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Former Sainsbury's boss warns of imminent price hikes

Jake Cordell
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Sainsbury's sign
Are prices about to jump? (Source: Getty)

The ex-boss of one of the UK's leading supermarkets has warned shops will have to start hiking prices soon in response to the plunging pound.

Justin King, who spent a decade as chief executive of Sainsbury's, told a conference on Wednesday it would be impossible for shops to absorb the higher costs of raw materials and imported products without charging customers more.

Chairman of BT Mike Rake also said the costs of mobile phone handsets were likely to jump.

Read more: Blame Number 10 for the fall in the pound

According to The Guardian, King said: "Retailers' margins are already squeezed. So there is no room to absorb input price pressures, and costs will need to be passed on.

"But no one wants to be the first to break cover. No business wants to be the first to blame Brexit for a rise in prices. But once someone does, there will be a flood of companies because they will all be suffering."

Bank of England rate-setter Michael Saunders said yesterday the fall in the value of the pound, which has lost more than 15 per cent on a trade-weighted basis since the referendum, had added at least 12 per cent to the cost of imported goods.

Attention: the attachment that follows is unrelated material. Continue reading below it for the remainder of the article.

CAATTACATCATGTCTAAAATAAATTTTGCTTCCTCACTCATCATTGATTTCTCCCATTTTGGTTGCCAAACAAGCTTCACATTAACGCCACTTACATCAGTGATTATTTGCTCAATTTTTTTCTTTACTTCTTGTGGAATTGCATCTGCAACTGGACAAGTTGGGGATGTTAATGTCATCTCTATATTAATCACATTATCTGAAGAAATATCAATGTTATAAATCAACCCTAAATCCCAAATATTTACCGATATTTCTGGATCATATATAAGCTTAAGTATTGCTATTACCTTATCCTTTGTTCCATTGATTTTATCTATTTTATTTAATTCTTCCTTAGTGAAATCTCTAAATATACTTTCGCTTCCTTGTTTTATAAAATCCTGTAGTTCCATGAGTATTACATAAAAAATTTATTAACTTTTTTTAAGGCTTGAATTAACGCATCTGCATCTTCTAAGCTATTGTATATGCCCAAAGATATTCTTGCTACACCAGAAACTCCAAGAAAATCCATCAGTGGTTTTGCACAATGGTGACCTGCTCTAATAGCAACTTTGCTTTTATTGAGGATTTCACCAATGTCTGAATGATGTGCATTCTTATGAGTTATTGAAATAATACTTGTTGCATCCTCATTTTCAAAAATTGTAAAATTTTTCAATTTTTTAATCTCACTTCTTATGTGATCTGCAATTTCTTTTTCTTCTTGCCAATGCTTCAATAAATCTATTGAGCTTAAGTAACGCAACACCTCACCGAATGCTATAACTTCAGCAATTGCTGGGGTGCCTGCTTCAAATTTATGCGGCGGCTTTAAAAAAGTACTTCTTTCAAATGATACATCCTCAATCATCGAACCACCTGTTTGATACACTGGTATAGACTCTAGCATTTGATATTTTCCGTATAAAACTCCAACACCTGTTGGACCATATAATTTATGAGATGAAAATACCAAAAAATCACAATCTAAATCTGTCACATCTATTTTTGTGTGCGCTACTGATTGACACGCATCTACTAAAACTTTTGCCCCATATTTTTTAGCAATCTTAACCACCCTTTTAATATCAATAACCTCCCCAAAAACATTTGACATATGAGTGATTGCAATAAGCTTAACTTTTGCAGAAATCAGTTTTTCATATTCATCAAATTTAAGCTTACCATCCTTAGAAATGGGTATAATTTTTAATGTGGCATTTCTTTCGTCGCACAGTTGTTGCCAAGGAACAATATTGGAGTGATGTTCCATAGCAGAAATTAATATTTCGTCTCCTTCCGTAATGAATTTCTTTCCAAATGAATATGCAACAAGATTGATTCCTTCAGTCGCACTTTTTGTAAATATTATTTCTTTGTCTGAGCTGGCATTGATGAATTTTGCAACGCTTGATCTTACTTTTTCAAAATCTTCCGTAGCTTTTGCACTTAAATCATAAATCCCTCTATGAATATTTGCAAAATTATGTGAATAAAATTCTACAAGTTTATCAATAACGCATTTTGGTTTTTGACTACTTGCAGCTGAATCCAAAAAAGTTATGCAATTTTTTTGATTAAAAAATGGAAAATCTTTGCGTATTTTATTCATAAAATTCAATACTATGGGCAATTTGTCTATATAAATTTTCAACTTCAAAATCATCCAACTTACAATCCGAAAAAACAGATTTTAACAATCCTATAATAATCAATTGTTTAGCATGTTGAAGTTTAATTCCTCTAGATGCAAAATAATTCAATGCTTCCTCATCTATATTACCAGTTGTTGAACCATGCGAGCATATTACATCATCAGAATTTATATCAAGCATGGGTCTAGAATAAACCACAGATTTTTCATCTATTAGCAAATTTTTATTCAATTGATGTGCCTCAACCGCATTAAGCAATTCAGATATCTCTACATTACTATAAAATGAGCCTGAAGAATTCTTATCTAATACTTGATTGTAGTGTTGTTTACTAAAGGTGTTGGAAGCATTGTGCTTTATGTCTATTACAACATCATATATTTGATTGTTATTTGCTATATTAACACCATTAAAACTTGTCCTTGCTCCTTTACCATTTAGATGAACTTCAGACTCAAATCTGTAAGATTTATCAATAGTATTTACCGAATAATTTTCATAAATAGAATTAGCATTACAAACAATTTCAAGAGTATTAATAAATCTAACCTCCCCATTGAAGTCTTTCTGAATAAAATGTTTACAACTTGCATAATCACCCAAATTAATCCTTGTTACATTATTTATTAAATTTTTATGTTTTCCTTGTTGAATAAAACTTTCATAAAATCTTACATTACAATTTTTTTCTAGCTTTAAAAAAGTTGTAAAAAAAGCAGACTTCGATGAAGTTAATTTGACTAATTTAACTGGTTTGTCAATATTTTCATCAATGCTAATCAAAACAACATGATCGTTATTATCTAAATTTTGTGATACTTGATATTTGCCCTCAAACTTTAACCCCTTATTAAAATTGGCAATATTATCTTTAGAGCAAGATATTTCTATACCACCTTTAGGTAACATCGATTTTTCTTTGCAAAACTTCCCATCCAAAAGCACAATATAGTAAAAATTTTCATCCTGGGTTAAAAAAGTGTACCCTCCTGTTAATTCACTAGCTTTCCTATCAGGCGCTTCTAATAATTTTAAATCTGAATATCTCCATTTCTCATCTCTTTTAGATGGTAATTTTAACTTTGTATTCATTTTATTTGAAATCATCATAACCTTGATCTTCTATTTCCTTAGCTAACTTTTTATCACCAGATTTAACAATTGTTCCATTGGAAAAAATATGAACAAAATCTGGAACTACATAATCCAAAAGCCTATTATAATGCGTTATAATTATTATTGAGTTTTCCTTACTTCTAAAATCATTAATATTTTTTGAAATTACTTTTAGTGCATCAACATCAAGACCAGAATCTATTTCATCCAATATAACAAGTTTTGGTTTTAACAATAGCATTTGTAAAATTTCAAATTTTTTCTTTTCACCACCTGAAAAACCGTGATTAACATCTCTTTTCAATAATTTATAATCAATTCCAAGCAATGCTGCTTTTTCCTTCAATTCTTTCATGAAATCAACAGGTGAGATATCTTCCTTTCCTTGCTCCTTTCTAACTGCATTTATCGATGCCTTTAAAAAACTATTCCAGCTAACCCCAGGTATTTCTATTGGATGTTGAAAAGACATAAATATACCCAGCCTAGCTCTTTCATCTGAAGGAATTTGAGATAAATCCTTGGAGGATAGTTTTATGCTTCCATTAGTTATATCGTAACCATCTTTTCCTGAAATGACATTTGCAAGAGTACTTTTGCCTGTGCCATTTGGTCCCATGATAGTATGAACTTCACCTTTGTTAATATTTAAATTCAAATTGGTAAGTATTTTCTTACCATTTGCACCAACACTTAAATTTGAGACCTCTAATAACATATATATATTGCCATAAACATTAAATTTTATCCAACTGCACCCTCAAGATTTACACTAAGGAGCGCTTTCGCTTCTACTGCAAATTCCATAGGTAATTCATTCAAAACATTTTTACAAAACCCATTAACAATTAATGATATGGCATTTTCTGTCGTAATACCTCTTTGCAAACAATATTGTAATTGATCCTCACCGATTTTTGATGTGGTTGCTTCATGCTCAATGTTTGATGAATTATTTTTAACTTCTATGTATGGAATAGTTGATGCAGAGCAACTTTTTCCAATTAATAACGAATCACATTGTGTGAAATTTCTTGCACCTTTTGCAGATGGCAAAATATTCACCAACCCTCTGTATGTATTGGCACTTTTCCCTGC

KPMG's head of macroeconomics Yael Selfin also told City A.M. recently that the consultants were already fielding questions and concerns from clients over how they could manage rising costs, and how much they should pass on to consumers.

Although inflation on the consumer prices index (CPI) - which measures price rises across the basket of goods which represents shoppers' spending - has remained relatively low at 0.6 per cent, it has been a different story for businesses, who are already feeling the effects of the weaker pound.

Read more: Sterling dropped to its lowest ever level last night

The producer prices index (PPI), which tracks costs to businesses, registered price rises of 7.6 per cent in the year to September - the fastest rate of increases since 2011.

Inflation is also set to jump as a result of climbing oil prices. In sterling terms, a barrel of crude oil has jumped by almost two-thirds since its nadir in early February.

Rake, head of BT, also said today that the telecoms giant had been hit with a 10 per cent jump in the cost of "mobile phone handsets and home hubs."

He warned: "That will need to be passed on at some point."

The Bank of England is forecasting inflation will rise to at least 2.1 per cent by the middle of next year, although sterling has fallen further than it expected, raising the prospect of a faster climb in prices.

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